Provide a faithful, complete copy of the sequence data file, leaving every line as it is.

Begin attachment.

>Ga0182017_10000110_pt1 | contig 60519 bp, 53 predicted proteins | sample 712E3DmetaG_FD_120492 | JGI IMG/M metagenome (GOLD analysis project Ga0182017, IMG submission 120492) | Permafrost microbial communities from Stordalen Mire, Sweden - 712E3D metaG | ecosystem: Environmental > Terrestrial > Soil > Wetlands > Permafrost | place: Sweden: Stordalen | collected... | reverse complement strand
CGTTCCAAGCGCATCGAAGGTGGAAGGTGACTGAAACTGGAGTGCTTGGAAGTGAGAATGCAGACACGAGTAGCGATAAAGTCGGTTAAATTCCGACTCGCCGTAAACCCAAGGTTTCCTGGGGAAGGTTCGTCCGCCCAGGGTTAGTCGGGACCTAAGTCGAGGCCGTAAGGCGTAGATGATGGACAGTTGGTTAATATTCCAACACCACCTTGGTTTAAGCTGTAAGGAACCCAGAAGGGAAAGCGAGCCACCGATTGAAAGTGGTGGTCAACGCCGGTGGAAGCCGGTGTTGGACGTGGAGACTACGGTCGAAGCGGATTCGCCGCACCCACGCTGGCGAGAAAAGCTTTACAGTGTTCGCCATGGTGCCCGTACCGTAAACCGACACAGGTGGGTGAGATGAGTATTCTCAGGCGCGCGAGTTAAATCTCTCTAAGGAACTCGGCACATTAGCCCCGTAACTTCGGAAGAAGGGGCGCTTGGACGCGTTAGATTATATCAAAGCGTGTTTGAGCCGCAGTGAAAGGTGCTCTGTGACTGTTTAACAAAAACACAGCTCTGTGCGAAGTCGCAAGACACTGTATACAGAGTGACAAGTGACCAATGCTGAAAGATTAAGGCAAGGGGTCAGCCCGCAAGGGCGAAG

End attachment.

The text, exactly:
>Ga0182017_10000110_pt1 | contig 60519 bp, 53 predicted proteins | sample 712E3DmetaG_FD_120492 | JGI IMG/M metagenome (GOLD analysis project Ga0182017, IMG submission 120492) | Permafrost microbial communities from Stordalen Mire, Sweden - 712E3D metaG | ecosystem: Environmental > Terrestrial > Soil > Wetlands > Permafrost | place: Sweden: Stordalen | collected... | reverse complement strand
CGTTCCAAGCGCATCGAAGGTGGAAGGTGACTGAAACTGGAGTGCTTGGAAGTGAGAATGCAGACACGAGTAGCGATAAAGTCGGTTAAATTCCGACTCGCCGTAAACCCAAGGTTTCCTGGGGAAGGTTCGTCCGCCCAGGGTTAGTCGGGACCTAAGTCGAGGCCGTAAGGCGTAGATGATGGACAGTTGGTTAATATTCCAACACCACCTTGGTTTAAGCTGTAAGGAACCCAGAAGGGAAAGCGAGCCACCGATTGAAAGTGGTGGTCAACGCCGGTGGAAGCCGGTGTTGGACGTGGAGACTACGGTCGAAGCGGATTCGCCGCACCCACGCTGGCGAGAAAAGCTTTACAGTGTTCGCCATGGTGCCCGTACCGTAAACCGACACAGGTGGGTGAGATGAGTATTCTCAGGCGCGCGAGTTAAATCTCTCTAAGGAACTCGGCACATTAGCCCCGTAACTTCGGAAGAAGGGGCGCTTGGACGCGTTAGATTATATCAAAGCGTGTTTGAGCCGCAGTGAAAGGTGCTCTGTGACTGTTTAACAAAAACACAGCTCTGTGCGAAGTCGCAAGACACTGTATACAGAGTGACAAGTGACCAATGCTGAAAGATTAAGGCAAGGGGTCAGCCCGCAAGGGCGAAG